Elmore Leonard’s Raylan Is Justified Fan Fiction

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Jan. 17 2012 3:41 PM

He Wrote the Book on Raylan Givens

But FX’s Justified understands Elmore Leonard’s greatest character better than Leonard does.

Timothy Olyphant stars in JUSTIFIED.
Timothy Olyphant as Raylan Givens in Justified

Prashant Gupta/FX.

How good is FX’s Justified, returning for its third season tonight? Some TV series inspire conventions, cosplay, and speculative fiction from their fans. Justified may be the first show to inspire fanfic from its creator. Elmore Leonard introduced U.S. Marshal Raylan Givens in the novel Pronto, but hadn’t revisited the character since “Fire in the Hole,” the 2001 novella which became the basis for Justified. The show reignited his interest, and Leonard’s new novel Raylan—so inextricable from Justified that the cover image is of actor Timothy Olyphant in character—is out this week.

Leonard has explained that he wrote the book to give Justified producer Graham Yost more story ideas for the second season and seasons to come. Given that the writers of Justified wear bracelets reading WWED (What Would Elmore Do?), you might think they’d slavishly followed Leonard’s lead. But Raylan, surprisingly, reads like an alternate-universe version of Justified, Season 2, with tantalizing possibilities for Season 3. The changes Yost made, in fact, led to a much better story. It’s possible that the writers of Justified understand Elmore Leonard’s best character better than Elmore Leonard does.

First of all, if Yost and the Justified writers had followed Leonard’s blueprint exactly, viewers would have been cheated out of the series’ best character and juiciest storyline. Mags Bennett is not even a character in Raylan; in the book, the crime-bossing parent of hapless nitwits Coover and Dickie is their dad, one Pervis Crowe. For the show, of course, Yost crafted a rich yet tragic story for Mags (Margo Martindale, who won an Emmy for the role), the alternately diabolical and soft-hearted criminal mastermind who contrived a way to steal the daughter she always wanted.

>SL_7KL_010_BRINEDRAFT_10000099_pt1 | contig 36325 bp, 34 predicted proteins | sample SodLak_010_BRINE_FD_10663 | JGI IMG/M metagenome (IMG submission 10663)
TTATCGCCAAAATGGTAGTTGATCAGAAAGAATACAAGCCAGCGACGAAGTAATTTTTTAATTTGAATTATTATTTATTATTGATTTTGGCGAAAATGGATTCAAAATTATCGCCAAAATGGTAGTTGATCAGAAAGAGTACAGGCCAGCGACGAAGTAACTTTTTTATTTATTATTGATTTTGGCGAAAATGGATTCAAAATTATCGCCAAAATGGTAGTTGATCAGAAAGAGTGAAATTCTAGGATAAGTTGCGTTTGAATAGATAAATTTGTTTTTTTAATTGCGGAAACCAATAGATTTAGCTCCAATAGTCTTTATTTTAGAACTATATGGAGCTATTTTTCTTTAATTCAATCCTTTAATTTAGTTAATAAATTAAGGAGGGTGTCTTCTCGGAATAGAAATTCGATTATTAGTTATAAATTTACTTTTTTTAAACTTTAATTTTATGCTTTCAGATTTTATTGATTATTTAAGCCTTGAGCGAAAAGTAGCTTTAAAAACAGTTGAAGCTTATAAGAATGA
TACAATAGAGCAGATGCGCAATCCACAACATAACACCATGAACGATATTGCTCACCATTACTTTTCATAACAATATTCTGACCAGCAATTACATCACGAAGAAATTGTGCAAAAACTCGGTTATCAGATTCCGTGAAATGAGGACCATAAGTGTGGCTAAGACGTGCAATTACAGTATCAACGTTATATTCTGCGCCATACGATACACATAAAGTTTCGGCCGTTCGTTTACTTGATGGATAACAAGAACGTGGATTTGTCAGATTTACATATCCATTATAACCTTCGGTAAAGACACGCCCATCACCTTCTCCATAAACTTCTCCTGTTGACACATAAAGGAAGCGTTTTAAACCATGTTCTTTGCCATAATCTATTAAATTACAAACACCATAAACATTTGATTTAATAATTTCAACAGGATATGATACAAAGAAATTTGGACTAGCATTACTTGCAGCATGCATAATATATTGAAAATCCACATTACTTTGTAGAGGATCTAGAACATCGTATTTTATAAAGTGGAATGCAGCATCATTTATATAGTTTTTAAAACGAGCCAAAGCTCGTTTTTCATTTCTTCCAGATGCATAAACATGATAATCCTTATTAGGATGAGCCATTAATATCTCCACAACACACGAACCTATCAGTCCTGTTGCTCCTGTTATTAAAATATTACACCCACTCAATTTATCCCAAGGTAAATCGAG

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Leonard is known for his laconic style, and in Raylan, little space is given over to the hero’s reflection upon his own motivations. But the author’s reluctance to devote much of his work to describing a look, or a pause, or the tension of a moment—all three of which are trademarks of Olyphant’s Raylan—requires Leonard to ... make his Raylan talk. Book Raylan is taciturn by any reasonable measure, but compared to TV Raylan, he’s a chatterbox. Right from the book’s first chapter, this essential difference is inescapable. “Give me his name,” Raylan asks a victim whose kidneys have been stolen and are being held for ransom. “I swear on my star you won’t have to pay for either one.” “I swear on my star”? Try to imagine Olyphant’s Raylan saying anything so melodramatic. I sure can’t.

Leonard’s economy of prose does help to give Raylan the same propulsive pace fans enjoy on Justified. That said, when one subplot puts Raylan in the compromising position of facing down a perp while wearing only cowboy boots, some readers might wish Leonard would, you know, slow down just a little and paint more of a picture. Sure, one of the conspirators does take a moment to admire the figure Raylan cuts when he’s unconscious and naked and lying vulnerable and exposed in a bathtub, but since the book jacket has already put Olyphant’s likeness in some readers’ heads, if Leonard devoted more detail to the scene, some readers probably wouldn’t complain. This scene didn’t appear in Season 2—trust me, you’d remember—but Leonard’s told an interviewer it might be used in the show, so … those readers who’d enjoy seeing Olyphant play it out can hope that Yost will make it happen.

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